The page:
Now, despite an incredibly tough year for music in China (due to Government clampdowns surrounding the Olympics as well as the horribly misguided soap-boxing of a certain elfin Icelander), exactly a year later and the Beijing sound has come along leaps and bounds.

I thought it was about time I follow up on that year-old post, using the medium of budget video, to bring you up to speed a little:

  • The Old-Guard: The older bands are still getting better (See SUBS, Re-TROS and Miserable Faith in the videos).
  • Strength In Depth: The younger bands have come on from being self-conscious mimic-artists into snarling, full-blooded outfits of their own (See Snapline and Carsick Cars in the videos).
  • Public Demand: A number of festival organisers still went ahead in seemingly impossible conditions with defiantly impressive results.

While 2007 will be the year the paper-trail leads back to in terms of the new Chinese bands really starting to find their own voices, 2008 is the year they perfected them.

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6Staff Blog, China Music Scene, China, China Festivals, China Live Music, Ed Peto, Large,

Network Songs : Life Inside China’s Pop Echo-Chamber

A shorter, edited version of this piece appeared in The Guardian under the title ‘Online Pop Explosion’. Please treat this longer, draft version as a separate article.

When unknown Chinese singer Yang Chengang wrote and recorded the song Mice Love Rice in Wuhan, Southern China in 2000, he would have had no way to predict it’s eventual impact. While the pop ballad languished in relative anonymity on CD format for four years, it’s eventual arrival on the recently booming internet in 2004 sparked off a word-of-mouth phenomenon that would ultimately peak with 6 million legitimate ringtone sales on China Mobile in one week as well as a rumoured 200 million illegal MP3 downloads within a year.

Once exposed to the powerful Chinese internet, Mice Love Rice and it’s exemplary use of instantly recognisable melody as well as inoffensive, syrupy lyrics - in this case a chorus that includes ‘I love you, loving you, just like mice love rice’ - came to define what is now known as a ‘wang luo ge qu' or 'network song', a literal reference to the exponential spread of a song through internet networks. This process of musical ‘crowd sourcing' has proven to be the paradigm of the modern Chinese musical landscape.

Song Ke, founding CEO of one of mainland China’s leading record labels, Taihe Rye, employs a team who use software to monitor the various chart systems and music networks around the internet, looking for songs that are ‘making noise’ and stepping in and signing them up once they have proven to be a crowd pleaser. The practice has paid off: a few songs by unknown artist Dao Lang were "making a lot of noise on the internet," says Song "We got in touch with him, signed all his digital rights, put our new media marketing team behind it and sold 30-40 million ringtones in 2005 alone."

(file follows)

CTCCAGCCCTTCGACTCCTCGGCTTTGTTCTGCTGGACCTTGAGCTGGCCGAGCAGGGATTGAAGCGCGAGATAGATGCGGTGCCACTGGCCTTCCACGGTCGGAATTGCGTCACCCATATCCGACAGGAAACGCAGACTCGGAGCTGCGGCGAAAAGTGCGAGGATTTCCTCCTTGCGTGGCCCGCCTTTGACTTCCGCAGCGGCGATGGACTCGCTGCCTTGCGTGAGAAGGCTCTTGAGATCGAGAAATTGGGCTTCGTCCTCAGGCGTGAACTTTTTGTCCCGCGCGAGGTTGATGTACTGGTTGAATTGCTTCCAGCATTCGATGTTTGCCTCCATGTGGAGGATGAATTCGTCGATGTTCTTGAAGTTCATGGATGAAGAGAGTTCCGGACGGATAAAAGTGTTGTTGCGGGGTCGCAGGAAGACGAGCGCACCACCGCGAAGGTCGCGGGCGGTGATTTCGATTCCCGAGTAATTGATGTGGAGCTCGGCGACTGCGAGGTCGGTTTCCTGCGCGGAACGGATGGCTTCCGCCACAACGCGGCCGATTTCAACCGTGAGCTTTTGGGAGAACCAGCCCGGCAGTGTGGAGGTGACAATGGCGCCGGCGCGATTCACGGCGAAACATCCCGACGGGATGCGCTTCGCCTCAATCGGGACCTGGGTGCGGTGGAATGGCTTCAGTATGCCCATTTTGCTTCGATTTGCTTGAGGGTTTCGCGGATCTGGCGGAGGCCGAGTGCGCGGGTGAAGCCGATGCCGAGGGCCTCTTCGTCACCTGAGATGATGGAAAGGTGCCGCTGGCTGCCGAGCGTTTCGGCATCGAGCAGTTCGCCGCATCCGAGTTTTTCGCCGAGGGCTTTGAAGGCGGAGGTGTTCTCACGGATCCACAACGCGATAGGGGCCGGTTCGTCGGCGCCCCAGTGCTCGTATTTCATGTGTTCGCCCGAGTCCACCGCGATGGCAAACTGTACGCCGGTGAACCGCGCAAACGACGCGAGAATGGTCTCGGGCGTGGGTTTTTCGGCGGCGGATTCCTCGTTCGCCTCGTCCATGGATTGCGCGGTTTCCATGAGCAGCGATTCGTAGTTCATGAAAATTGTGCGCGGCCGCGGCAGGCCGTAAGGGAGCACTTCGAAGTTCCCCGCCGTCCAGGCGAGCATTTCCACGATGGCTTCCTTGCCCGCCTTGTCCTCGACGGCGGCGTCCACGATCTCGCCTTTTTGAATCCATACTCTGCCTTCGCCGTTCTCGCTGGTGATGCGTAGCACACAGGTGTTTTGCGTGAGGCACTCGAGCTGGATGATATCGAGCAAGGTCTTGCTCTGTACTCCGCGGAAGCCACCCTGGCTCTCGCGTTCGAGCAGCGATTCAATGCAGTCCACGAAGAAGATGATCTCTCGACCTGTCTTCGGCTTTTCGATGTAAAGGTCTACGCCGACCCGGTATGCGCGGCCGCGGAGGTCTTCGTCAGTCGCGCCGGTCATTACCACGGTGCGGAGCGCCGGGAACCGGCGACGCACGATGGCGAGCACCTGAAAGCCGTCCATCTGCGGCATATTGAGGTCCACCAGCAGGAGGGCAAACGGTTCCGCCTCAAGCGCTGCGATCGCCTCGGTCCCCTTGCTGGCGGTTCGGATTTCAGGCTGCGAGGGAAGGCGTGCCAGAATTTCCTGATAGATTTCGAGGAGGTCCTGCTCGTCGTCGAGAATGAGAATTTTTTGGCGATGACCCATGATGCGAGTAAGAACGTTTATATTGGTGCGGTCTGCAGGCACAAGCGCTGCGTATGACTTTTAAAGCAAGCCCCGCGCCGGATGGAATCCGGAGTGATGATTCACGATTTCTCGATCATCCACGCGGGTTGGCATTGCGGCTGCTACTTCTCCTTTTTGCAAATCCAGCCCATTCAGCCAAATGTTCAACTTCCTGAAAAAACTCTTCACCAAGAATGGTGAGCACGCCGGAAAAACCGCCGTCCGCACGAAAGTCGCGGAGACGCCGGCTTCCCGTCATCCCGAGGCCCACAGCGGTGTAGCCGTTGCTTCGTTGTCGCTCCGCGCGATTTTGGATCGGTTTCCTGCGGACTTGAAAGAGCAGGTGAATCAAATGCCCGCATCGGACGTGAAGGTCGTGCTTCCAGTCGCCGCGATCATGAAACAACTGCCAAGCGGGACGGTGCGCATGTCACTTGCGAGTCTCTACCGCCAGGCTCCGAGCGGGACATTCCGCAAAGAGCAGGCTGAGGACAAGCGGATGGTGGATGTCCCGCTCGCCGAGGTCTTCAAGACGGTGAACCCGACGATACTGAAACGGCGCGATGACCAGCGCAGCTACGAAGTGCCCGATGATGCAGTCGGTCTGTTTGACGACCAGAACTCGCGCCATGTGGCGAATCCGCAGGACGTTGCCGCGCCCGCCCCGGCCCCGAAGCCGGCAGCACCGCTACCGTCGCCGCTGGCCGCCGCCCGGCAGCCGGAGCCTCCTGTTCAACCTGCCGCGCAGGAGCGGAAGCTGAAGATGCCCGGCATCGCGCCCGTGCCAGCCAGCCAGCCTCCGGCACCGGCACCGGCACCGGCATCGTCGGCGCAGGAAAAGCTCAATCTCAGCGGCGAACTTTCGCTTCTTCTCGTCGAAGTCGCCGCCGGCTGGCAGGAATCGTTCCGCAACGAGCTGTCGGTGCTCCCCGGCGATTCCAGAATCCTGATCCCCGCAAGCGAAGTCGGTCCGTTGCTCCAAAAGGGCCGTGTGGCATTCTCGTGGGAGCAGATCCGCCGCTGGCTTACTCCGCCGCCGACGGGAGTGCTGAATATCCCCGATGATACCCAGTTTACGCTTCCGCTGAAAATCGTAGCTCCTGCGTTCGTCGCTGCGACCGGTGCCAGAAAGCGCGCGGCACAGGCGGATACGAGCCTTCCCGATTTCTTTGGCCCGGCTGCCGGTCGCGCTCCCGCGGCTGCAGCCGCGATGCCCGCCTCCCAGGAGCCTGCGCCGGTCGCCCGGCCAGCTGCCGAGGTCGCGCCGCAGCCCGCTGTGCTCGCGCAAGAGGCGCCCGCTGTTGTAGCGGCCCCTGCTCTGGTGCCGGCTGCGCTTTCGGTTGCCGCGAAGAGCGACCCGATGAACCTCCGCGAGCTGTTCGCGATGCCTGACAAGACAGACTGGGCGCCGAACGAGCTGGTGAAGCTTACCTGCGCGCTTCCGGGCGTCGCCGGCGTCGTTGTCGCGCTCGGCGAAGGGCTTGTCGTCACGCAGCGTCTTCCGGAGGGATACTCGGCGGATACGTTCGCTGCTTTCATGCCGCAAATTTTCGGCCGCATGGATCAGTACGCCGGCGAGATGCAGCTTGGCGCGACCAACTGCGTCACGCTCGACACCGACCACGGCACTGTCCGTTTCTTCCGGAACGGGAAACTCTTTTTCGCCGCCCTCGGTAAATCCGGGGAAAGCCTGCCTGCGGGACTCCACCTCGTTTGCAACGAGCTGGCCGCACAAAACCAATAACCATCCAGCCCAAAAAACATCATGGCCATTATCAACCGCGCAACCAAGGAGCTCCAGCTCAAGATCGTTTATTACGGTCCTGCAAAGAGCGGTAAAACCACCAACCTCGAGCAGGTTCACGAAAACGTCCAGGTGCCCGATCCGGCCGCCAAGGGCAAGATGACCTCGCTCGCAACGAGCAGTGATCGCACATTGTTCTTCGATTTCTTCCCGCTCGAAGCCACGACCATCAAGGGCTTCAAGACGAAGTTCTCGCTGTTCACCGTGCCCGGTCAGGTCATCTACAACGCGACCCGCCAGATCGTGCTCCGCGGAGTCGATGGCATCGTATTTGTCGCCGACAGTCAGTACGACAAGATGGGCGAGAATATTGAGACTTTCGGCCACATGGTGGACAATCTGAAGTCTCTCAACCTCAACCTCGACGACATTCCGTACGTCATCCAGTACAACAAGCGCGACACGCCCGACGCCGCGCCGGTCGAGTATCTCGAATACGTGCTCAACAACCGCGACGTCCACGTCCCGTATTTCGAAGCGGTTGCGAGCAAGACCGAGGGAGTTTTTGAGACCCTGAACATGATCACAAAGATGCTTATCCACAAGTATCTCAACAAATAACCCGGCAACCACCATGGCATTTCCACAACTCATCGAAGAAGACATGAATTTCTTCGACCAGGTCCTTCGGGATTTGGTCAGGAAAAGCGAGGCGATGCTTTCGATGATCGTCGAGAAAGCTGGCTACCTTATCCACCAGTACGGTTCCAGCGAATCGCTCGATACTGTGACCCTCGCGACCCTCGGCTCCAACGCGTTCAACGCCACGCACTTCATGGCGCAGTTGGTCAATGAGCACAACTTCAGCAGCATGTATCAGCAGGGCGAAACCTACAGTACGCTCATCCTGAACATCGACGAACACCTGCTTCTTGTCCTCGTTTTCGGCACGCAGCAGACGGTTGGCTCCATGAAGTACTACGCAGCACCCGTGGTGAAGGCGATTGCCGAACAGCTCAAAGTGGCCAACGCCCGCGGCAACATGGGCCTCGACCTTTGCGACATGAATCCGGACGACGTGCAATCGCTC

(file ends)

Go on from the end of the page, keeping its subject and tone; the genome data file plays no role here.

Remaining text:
Unlike in the west, however, this ‘democratisation’ of music success - where the web organically decides which songs reach the top of the pile, or at least the attention of the likes of Taihe Rye - has not led to a vast broadening of musical tastes. In fact, the chat boards, blogs, instant messaging systems and peer to peer networks that organically built Dao Lang and Mice Love Rice into hits have shown the opposite to be true. Instead of a range of defined sub-genres, the network effect has crystallized music into one much larger homogenous category, based on the commercial pop song style and format exemplified by Yang Chengang’s hit. The much-feted ‘long tail’ of alternative music and niche genres has, to date, failed to emerge.

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6Published, Staff Blog, China Music Scene, China Music Industry, Ed Peto, The Guardian, Client Work, Large, China,

Olympic Security Hangover : Midi Update

Midi School have just announced (Chinese link) that they will be delaying the festival by another ten days or so. Dates are yet to be confirmed. The official reason is that the government expects millions of Chinese tourists to descend on Beijing during the upcoming October holidays to look around the Olympic facilities, including the Olympic Centre planned for use by Midi.

Midi claim that they would be free to go ahead but that the venue would have to remain open to joe public, obligating Midi to pay 700,000RMB a day for the mandatory use of strict Olympic security barriers. Obviously a crippling financial burden.

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6Staff Blog, China Music Scene, China, China Live Music, Ed Peto, China Festivals, Medium,

Air To Headline Midi Festival?